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In N.H., a resignation and an interesting wrinkle

How a New Hampshire Republican’s decision to step down from the state House of Representatives led to scrutiny from US Department of Veterans Affairs

Viewed from the balcony, Speaker Sherman Packard, standing facing center, during the N.H. House of Representatives session at the State House in Concord, N.H., March 22, 2023.Cheryl Senter/Cheryl Senter for the Boston Globe

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An interesting wrinkle emerged this week after Representative Benjamin Bartlett resigned from the New Hampshire House of Representatives. 

Bartlett, a Republican from Nottingham, cited personal health concerns as his reason for stepping down on Wednesday. That tracks with his 2023 attendance record, which consists almost entirely of excused absences that he attributed to health-related challenges. 


“I don’t feel I’m adequately representing my constituents,” Bartlett told the Globe.

His departure leaves Republicans with just 200 of the chamber’s 400 seats. That still constitutes a majority, since Democrats have just 196 members seated. 

Bartlett said he feels awful about leaving his party with such a narrow margin, but he knows resigning is the prudent course. “My entire life I have put everything ahead of myself, between my military career and my law enforcement career and all else,” he said. “I always put everything before me, and now my health has deteriorated to a point where I need to put that first.”

The wrinkle: After the news of Bartlett’s resignation broke, Nottingham blogger Doug Bates posted an image of an anonymous letter he said he had received in the mail on Tuesday.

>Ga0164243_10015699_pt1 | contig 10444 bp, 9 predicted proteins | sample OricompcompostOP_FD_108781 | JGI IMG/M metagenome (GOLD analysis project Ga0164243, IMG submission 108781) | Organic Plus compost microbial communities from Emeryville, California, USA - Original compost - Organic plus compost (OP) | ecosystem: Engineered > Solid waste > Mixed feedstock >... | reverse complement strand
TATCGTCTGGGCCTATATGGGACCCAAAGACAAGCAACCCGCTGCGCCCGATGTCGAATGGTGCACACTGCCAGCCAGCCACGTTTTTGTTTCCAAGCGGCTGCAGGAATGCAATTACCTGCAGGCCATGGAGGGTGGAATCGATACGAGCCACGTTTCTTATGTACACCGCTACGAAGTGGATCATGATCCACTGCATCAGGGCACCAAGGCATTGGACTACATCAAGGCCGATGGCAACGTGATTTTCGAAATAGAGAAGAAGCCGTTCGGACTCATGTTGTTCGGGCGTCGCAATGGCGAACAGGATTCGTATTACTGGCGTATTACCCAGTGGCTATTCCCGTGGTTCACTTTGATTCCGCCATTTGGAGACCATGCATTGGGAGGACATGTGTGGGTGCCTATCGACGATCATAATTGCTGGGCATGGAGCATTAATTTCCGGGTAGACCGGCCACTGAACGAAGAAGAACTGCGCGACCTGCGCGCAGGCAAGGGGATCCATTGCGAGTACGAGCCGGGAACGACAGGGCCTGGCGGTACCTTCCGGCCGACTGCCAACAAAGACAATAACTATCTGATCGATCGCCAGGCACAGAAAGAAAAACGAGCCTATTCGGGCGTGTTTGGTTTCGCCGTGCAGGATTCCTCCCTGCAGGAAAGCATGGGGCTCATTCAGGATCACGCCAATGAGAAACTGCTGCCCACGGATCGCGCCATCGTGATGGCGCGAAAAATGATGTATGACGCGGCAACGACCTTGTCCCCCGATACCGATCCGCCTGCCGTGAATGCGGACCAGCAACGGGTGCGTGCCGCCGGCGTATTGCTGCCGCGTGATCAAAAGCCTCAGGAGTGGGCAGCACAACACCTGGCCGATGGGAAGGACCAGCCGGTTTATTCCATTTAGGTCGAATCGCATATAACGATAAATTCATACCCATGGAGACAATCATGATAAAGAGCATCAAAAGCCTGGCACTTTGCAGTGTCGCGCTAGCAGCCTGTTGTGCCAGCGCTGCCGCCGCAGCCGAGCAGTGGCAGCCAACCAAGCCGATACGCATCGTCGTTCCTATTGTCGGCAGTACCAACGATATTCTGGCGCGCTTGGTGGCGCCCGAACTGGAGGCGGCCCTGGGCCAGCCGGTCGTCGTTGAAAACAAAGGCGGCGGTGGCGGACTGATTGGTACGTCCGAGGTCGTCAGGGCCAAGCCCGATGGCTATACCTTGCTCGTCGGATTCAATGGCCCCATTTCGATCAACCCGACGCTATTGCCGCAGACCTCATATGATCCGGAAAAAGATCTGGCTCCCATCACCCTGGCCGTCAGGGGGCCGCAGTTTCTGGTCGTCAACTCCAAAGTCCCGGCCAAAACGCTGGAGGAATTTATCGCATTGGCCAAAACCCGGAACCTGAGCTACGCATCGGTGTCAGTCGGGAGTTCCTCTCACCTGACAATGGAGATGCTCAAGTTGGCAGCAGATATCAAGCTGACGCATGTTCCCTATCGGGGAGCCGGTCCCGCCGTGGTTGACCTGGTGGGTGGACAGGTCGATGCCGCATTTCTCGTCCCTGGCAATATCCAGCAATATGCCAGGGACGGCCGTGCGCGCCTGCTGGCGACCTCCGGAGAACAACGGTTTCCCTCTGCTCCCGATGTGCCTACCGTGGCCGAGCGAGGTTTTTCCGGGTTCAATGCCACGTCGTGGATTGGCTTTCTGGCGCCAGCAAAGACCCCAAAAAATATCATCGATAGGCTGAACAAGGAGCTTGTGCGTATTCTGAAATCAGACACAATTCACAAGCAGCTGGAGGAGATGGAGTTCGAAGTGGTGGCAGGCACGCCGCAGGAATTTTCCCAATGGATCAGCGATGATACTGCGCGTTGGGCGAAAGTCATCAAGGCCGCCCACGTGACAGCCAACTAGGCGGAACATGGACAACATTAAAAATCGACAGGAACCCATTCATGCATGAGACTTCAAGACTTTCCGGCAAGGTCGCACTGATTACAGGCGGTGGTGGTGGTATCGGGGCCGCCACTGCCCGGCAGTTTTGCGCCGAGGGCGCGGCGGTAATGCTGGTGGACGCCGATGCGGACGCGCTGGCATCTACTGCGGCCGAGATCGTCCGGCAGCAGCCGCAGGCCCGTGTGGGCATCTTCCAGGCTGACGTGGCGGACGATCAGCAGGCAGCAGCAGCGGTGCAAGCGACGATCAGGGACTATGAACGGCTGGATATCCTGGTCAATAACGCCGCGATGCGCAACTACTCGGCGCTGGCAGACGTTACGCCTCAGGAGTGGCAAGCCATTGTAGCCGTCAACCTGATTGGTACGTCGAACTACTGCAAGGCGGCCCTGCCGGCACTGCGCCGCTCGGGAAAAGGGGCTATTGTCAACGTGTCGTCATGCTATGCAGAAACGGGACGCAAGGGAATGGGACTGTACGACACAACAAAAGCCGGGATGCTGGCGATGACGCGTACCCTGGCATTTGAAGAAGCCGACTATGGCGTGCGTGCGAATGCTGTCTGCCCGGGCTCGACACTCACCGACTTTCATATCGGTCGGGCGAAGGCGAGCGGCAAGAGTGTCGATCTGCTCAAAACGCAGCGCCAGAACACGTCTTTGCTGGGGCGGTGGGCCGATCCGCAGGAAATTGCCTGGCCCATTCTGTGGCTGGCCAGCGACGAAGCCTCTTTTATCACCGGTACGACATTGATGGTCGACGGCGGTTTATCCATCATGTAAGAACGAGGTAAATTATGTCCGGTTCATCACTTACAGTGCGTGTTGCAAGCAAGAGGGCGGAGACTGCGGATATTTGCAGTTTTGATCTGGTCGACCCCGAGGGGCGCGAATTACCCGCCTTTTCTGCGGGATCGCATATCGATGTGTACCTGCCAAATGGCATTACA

The letter claimed that Bartlett was in violation of the Hatch Act , a law that prohibits federal government employees from seeking partisan political office, so he needed to resign from either his legislative seat or his job. (Remember: Legislators in New Hampshire are volunteers. They make just $100 a year for their service.)

Bates said he wasn’t confident in the letter’s accuracy, but it seemed credible enough to investigate, so he started poking around. 


“I was anticipating it might end up in a paragraph tucked into some future post that I had gotten an anonymous tip and had disconfirmed it,” Bates told the Globe. 

But then Bartlett actually resigned. The timing was too big of a coincidence to ignore, so Bates said he posted the letter to be transparent about the message he had received and the fact that he had not yet been able to substantiate its claims. 

So I started digging, too, and I managed to confirm a few key points:

  • Bartlett is a federal employee. A spokesperson for the US Department of Veterans Affairs said he’s a full-time dispatch supervisor for the VA’s police service. He was hired in 2014.
  • The Hatch Act could be relevant. A spokesperson for Secretary of State David Scanlan said the law may apply if a member of the New Hampshire House is a federal employee.
  • This is on authorities’ radar. The VA spokesperson told me the department is “aware of this situation and looking into the matter.”

My efforts to reach Bartlett for additional comment have unfortunately been unsuccessful. He told the New Hampshire Bulletin that he decided to resign after House leadership approached him this week for a conversation about his attendance. I asked a spokesperson for the office of House Speaker Sherm Packard whether leadership was aware of the Hatch Act allegation. She didn’t answer that question.

The Big Picture

Former president Donald Trump greets supporters at the Red Arrow Diner after his rally, Thursday, April 27, 2023, in Manchester, N.H. David R. Martin/Associated Press

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Steven Porter can be reached at steven.porter@globe.com. Follow him @reporterporter.